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V.  Park Financing

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All actions pursued by the Snohomish County Department of Parks and Recreation (Parks) requires funding to support the effort. Funding for Parks is provided from a mix of sources. These include Snohomish County general funds, Real Estate Excise Tax (REET I and REET II), park impact mitigation fees, revenues generated at the Evergreen State Fairgrounds, Conservation Futures funding (available through a formal review process led by the Conservation Futures Program Advisory Board), grants, donations and sponsorships. Two kinds of park impact mitigation fees are currently collected, State Environmental Policy Act (SEPA) and Growth Management Act (GMA) based impact fees. GMA based fees were implemented in 2005, replacing SEPA based fees, and are used to make level-of-service (LOS) based acquisitions and improvements for park facilities identified as ‘necessary to support development.’ SEPA based fees continue to be collected on buildable lots established before implementation of the GMA based fees and are used for capital improvements at parks within the area that the funds were collected. The Evergreen State Fairgrounds partially operates as an enterprise fund and a portion of revenues generated at the site are used for facility improvements. Revenues generated through user fees (e.g. camping revenues) are deposited into Snohomish County’s General Fund.

Parks generates revenues through a variety of methods, which are distributed back to the General Fund (with the exception of the Evergreen State Fairgrounds generated revenues), and which partially offset the funding provided for Parks operations. In 2012, Parks generated 72.1% revenue of the general funding received for that year. This equates to one of the highest return on investments for any park system in the United States.

Additional funding collection may be available to Parks through a variety of marketing strategies. These include such things as sponsorships, selling of naming rights and donations. For the first time, Parks has recently created and filled a marketing staff position to pursue these possibilities, both for the Evergreen State Fairgrounds, and for the entire Parks system.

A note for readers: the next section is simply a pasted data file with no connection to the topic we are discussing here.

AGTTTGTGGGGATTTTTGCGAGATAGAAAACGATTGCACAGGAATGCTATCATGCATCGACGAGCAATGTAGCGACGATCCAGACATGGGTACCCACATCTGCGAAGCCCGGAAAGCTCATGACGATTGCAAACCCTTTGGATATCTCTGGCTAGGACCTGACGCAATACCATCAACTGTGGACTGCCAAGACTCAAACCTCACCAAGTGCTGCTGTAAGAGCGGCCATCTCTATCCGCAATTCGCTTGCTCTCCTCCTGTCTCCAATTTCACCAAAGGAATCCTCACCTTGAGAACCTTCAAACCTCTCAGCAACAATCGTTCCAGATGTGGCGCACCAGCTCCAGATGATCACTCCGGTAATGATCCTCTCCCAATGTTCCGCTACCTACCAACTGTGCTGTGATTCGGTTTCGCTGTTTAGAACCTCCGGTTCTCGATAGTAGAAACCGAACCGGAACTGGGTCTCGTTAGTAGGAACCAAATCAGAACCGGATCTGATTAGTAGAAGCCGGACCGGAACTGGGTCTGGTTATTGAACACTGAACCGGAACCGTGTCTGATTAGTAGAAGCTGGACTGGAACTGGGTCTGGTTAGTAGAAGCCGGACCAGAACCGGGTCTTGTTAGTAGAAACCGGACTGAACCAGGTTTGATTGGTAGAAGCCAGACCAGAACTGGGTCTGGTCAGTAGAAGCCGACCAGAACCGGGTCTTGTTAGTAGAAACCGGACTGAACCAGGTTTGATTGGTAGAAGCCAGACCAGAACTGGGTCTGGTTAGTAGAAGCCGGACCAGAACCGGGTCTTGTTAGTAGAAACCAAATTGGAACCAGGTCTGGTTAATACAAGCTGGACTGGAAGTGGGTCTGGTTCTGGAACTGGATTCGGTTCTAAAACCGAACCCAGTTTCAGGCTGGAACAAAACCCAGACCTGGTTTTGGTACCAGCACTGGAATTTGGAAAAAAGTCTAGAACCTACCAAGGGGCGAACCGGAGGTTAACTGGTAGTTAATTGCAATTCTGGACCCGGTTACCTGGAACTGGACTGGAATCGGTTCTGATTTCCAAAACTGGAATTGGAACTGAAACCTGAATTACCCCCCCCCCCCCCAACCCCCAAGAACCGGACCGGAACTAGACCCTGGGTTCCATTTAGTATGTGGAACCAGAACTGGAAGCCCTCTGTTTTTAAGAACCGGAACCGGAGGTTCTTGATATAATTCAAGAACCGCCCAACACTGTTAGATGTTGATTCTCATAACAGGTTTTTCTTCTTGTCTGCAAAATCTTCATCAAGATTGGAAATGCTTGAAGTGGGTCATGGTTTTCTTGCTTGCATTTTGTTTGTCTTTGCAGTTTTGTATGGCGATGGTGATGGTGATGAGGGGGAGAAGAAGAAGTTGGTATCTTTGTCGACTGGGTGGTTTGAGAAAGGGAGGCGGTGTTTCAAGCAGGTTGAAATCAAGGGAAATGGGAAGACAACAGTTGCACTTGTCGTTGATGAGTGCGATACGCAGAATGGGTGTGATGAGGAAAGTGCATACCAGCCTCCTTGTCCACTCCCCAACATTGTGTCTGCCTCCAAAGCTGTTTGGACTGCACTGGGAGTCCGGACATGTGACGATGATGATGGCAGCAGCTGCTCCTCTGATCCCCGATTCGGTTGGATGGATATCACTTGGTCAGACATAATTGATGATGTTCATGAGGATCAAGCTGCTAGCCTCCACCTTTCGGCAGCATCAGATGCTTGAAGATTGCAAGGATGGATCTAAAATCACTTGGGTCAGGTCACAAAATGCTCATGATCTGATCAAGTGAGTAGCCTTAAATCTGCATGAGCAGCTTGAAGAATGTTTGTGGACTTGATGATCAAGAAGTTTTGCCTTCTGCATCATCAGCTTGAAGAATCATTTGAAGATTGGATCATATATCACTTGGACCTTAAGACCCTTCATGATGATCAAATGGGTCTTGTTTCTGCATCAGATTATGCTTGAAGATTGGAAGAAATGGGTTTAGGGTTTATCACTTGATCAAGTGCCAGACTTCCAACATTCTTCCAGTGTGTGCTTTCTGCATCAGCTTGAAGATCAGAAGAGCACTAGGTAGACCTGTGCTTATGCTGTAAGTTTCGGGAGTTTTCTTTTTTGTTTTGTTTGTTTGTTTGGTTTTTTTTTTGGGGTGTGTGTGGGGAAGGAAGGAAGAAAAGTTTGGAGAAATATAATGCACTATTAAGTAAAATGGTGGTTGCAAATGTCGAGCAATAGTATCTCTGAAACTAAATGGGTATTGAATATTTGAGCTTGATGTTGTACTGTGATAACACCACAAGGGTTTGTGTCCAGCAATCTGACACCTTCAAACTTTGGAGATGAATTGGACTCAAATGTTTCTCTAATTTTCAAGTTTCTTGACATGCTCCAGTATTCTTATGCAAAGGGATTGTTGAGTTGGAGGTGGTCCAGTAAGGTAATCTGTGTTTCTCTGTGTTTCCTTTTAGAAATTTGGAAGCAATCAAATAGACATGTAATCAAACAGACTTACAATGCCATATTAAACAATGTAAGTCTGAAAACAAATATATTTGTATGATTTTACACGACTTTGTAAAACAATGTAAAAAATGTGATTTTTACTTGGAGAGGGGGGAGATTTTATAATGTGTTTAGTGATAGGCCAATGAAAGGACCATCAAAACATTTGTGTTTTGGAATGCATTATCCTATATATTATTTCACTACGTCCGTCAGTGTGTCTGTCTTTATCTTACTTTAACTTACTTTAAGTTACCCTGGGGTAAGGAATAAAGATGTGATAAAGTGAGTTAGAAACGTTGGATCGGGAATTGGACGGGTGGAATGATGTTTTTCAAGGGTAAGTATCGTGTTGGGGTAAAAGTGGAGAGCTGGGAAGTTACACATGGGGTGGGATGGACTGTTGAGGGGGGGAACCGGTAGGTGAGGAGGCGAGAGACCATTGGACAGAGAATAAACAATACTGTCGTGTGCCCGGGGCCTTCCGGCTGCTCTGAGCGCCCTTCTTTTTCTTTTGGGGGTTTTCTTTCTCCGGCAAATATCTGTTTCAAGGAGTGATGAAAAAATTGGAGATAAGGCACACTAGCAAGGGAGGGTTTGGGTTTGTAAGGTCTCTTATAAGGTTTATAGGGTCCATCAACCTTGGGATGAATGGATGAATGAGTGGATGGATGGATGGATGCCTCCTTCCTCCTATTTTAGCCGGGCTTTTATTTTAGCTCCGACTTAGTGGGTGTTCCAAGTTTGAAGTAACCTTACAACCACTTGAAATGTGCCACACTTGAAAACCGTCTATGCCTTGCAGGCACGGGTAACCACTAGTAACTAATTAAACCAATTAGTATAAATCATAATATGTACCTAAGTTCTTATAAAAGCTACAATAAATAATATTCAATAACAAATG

Identification of funding for specific projects is determined each year through the county’s Capital Improvement Program (CIP). The CIP allocates funding for the first year of the CIP then projects funding over an additional five years, taking into consideration different funding sources. Detailed information on the individual park projects is included in the Snohomish County Park Improvement Plan (PIP), which is adopted as part of the CIP. The PIP describes anticipated funding source(s) as well as the funding amount for each project.

Development of the annual CIP is cooperative process, involving Parks, Finance and the Executive and Council offices. Available funding and project priorities are reviewed and decisions made on which projects are selected for inclusion. Development of the CIP is informed by this Snohomish County Park and Recreation Element (Park Element) as well as the current Snohomish County Parks and Recreation Visioning Plan (PRVP), which identifies public park priorities. Adoption of the CIP typically occurs around the end of November each year and goes into effect on January first of the following year.

Included within the CIP is a ‘Parks - General Improvements’ line item which supports minor contracted and in-house capital improvements that are identified by Parks through an analysis of safety priorities, opportunities for enterprise development (increased return on investment), increases in efficiencies and effectiveness, partnerships, public input and other criteria that lead to project prioritization. Examples of work that has been funded through this line item include Americans with Disabilities Act improvements, National Pollutant Discharge Elimination System permit improvements, playground enhancements, etc.

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